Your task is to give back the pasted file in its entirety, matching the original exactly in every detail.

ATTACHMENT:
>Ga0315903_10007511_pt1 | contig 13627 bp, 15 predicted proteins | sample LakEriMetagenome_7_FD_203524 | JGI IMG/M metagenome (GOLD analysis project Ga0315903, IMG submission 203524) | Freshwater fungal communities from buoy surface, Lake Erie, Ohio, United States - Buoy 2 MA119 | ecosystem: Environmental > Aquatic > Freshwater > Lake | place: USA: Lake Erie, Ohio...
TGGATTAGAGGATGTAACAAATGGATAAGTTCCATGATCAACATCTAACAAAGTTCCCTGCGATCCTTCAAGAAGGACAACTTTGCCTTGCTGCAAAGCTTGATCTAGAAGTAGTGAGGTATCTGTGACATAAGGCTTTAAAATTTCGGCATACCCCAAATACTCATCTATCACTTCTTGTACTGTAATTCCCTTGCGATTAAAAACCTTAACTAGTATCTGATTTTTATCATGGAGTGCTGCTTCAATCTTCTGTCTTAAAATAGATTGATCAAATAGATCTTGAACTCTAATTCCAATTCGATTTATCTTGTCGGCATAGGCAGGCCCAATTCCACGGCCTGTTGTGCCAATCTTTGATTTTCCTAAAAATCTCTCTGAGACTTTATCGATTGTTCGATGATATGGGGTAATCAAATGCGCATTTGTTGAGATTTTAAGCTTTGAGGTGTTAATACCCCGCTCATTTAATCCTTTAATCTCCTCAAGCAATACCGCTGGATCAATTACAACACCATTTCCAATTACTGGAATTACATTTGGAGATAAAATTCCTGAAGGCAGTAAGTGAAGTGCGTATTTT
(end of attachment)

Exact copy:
>Ga0315903_10007511_pt1 | contig 13627 bp, 15 predicted proteins | sample LakEriMetagenome_7_FD_203524 | JGI IMG/M metagenome (GOLD analysis project Ga0315903, IMG submission 203524) | Freshwater fungal communities from buoy surface, Lake Erie, Ohio, United States - Buoy 2 MA119 | ecosystem: Environmental > Aquatic > Freshwater > Lake | place: USA: Lake Erie, Ohio...
TGGATTAGAGGATGTAACAAATGGATAAGTTCCATGATCAACATCTAACAAAGTTCCCTGCGATCCTTCAAGAAGGACAACTTTGCCTTGCTGCAAAGCTTGATCTAGAAGTAGTGAGGTATCTGTGACATAAGGCTTTAAAATTTCGGCATACCCCAAATACTCATCTATCACTTCTTGTACTGTAATTCCCTTGCGATTAAAAACCTTAACTAGTATCTGATTTTTATCATGGAGTGCTGCTTCAATCTTCTGTCTTAAAATAGATTGATCAAATAGATCTTGAACTCTAATTCCAATTCGATTTATCTTGTCGGCATAGGCAGGCCCAATTCCACGGCCTGTTGTGCCAATCTTTGATTTTCCTAAAAATCTCTCTGAGACTTTATCGATTGTTCGATGATATGGGGTAATCAAATGCGCATTTGTTGAGATTTTAAGCTTTGAGGTGTTAATACCCCGCTCATTTAATCCTTTAATCTCCTCAAGCAATACCGCTGGATCAATTACAACACCATTTCCAATTACTGGAATTACATTTGGAGATAAAATTCCTGAAGGCAGTAAGTGAAGTGCGTATTTT